During 2008 there was an increased interest in the issuance of permits for horizontal drilling [3] and high volume hydraulic fracturing (" HVHF" or " hydro fracking" ) [4] to develop the Marcellus Shale and other low-permeability gas reservoirs.[5] According to the DEC, the Marcellus Shale is a shale formation extending deep underground from Ohio and West Virginia northeast into Pennsylvania and southern New York. It is as deep as 7,000 feet or more below ground in some areas. See N.Y.S. Dep't of Envtl. Conservation, Marcellus Shale (2012), available at http:// www. dec. ny. gov/ energy/ 46288. html. Geologists estimate that it may contain up to 489 trillion cubic feet of natural gas.[6] Id. Although the gas potential in the Marcellus Shale is not a new discovery, drilling companies abstained from exploration and extraction because of the difficulty and expense associated with drilling such a deep formation. However, recent advancements in technology and the use of HVHF prompted drilling companies to reconsider opportunities in the Marcellus Shale.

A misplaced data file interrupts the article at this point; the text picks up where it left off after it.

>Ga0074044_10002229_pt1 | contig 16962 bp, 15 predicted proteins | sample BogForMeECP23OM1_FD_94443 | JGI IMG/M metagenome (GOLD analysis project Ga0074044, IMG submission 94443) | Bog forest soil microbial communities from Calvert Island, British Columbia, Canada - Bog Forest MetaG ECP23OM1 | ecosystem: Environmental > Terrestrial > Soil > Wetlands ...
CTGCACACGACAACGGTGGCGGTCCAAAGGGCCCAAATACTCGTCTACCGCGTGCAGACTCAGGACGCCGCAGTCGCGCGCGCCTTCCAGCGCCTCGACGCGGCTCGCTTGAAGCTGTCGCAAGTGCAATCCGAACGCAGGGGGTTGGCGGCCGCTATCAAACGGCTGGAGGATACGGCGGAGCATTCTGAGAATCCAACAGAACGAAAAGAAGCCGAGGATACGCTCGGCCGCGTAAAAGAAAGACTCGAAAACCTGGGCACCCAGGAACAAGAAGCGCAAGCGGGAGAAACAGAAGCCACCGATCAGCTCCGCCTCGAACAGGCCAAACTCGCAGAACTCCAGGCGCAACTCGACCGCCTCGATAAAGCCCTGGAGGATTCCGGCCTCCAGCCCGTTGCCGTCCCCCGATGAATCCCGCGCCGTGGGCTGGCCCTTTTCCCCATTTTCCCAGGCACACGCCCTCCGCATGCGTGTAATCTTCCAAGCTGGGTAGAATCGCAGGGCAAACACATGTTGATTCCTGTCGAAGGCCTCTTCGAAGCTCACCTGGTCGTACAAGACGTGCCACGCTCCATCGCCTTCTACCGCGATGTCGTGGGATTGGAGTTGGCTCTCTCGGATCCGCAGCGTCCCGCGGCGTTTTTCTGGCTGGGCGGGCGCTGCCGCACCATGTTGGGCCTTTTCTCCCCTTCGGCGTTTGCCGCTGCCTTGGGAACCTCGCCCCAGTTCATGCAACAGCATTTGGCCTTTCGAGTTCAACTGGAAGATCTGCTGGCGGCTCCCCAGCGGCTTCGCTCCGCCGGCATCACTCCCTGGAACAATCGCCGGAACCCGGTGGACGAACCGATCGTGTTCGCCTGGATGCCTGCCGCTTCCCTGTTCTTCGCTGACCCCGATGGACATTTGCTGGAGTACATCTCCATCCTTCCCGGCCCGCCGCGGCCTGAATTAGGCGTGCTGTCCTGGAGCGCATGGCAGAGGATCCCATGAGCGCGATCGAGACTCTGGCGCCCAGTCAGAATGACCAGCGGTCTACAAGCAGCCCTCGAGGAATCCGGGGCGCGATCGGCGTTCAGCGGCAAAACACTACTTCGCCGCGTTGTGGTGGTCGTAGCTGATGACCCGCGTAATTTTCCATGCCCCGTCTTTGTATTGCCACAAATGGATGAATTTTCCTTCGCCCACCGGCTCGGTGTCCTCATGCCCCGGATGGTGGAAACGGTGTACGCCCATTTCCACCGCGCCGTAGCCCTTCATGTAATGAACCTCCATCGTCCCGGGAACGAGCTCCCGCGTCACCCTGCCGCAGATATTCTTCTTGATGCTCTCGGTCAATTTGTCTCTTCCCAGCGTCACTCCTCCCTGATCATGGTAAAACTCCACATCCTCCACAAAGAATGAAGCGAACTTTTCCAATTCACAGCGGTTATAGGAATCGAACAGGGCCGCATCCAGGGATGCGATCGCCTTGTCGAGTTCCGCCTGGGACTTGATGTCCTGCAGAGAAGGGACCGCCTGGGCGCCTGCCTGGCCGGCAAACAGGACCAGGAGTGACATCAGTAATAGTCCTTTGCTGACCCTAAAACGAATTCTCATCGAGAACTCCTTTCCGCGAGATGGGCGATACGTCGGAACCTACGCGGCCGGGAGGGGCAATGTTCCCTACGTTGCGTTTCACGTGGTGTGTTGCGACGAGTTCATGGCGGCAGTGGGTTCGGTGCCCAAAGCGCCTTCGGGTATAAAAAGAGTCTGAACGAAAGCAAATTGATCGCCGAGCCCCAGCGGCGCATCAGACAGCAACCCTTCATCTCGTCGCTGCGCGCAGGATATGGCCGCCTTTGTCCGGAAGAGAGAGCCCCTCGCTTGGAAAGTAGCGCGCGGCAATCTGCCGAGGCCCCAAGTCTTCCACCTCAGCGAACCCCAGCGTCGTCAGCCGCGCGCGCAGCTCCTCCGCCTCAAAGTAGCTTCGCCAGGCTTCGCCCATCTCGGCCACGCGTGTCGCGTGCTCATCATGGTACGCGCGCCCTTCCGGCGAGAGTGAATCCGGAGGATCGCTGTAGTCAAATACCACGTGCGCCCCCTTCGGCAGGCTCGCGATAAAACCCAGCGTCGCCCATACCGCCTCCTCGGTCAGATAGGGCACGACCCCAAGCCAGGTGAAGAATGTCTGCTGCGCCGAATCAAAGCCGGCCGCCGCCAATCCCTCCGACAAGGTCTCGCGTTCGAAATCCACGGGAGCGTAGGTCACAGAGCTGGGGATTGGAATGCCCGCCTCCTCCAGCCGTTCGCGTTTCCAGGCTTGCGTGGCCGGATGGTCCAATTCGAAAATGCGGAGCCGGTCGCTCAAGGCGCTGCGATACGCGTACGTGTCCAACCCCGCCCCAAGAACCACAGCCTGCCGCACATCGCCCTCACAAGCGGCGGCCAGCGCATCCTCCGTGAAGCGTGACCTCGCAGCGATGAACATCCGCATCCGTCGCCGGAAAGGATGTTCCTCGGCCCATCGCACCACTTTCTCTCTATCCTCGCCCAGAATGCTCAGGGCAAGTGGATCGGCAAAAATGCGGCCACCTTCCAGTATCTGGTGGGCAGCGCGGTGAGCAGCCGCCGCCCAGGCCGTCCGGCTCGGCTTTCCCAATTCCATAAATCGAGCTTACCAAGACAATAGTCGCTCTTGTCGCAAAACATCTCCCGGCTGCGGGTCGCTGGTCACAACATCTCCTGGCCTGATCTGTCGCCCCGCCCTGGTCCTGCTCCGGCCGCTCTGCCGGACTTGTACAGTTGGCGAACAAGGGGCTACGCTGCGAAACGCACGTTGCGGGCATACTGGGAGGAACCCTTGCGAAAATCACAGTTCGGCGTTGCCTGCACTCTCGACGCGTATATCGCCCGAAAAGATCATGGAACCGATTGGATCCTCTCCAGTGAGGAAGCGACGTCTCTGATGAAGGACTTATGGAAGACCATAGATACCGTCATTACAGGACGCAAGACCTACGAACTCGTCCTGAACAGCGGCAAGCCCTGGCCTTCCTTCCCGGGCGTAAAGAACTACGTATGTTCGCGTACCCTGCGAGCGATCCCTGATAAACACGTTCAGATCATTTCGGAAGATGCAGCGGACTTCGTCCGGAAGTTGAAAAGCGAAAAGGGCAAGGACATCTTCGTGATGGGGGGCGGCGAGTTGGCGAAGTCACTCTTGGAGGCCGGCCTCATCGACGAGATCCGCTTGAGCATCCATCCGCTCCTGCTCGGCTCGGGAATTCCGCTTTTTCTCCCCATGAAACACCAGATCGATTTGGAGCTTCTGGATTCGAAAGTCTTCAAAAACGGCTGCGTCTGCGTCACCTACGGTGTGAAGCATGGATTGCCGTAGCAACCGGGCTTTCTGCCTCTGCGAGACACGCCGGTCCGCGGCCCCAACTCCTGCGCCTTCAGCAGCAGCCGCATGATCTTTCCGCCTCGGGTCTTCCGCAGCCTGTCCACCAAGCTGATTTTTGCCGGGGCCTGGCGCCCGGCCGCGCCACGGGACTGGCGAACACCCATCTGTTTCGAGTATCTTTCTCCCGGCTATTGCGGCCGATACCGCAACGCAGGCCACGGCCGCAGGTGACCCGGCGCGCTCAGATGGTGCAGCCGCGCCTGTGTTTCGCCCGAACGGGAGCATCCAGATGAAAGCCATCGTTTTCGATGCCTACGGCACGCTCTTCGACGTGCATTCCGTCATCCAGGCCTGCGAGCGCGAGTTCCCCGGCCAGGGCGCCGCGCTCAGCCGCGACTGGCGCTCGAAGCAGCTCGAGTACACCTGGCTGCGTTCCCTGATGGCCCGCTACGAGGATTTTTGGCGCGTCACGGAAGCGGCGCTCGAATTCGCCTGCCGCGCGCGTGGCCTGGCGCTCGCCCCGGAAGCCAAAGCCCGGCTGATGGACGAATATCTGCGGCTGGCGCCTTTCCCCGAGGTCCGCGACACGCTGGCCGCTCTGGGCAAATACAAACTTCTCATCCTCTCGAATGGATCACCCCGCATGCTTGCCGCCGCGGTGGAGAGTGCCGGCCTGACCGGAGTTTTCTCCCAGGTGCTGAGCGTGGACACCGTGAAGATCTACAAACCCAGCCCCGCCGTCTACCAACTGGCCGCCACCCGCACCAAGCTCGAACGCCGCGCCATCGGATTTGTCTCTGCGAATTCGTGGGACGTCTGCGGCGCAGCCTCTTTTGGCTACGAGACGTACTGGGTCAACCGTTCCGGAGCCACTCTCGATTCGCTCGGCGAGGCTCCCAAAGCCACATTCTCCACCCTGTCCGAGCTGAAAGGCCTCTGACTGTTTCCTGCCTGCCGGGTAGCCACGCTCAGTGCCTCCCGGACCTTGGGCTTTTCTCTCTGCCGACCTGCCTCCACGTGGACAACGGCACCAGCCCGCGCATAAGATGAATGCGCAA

As a result of the interest in horizontal drilling combined with HVHF, and the unknown environmental impact caused by it, on July 23, 2008, Governor David Paterson directed the DEC to update its 1992 GEIS covering oil and gas drilling. See N.Y. Envtl. Conserv. Law— Oil and Gas Wells, L. 2008 ch. 376, 2008 N.Y. Sess. Laws 1658-59 (McKinney) (" Directive" ). He directed the DEC's update " to address potential new environmental impacts from drilling, including horizontal drilling in Marcellus shale formations." Id. Important concerns included " potential impacts on groundwater resources, procedures for the treatment and transport of process water contaminated during drilling operations, potential impacts on local infrastructure

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from increased heavy truck traffic, the safety of fluids used in the hydraulic fracturing of geologic formations and potential cumulative ...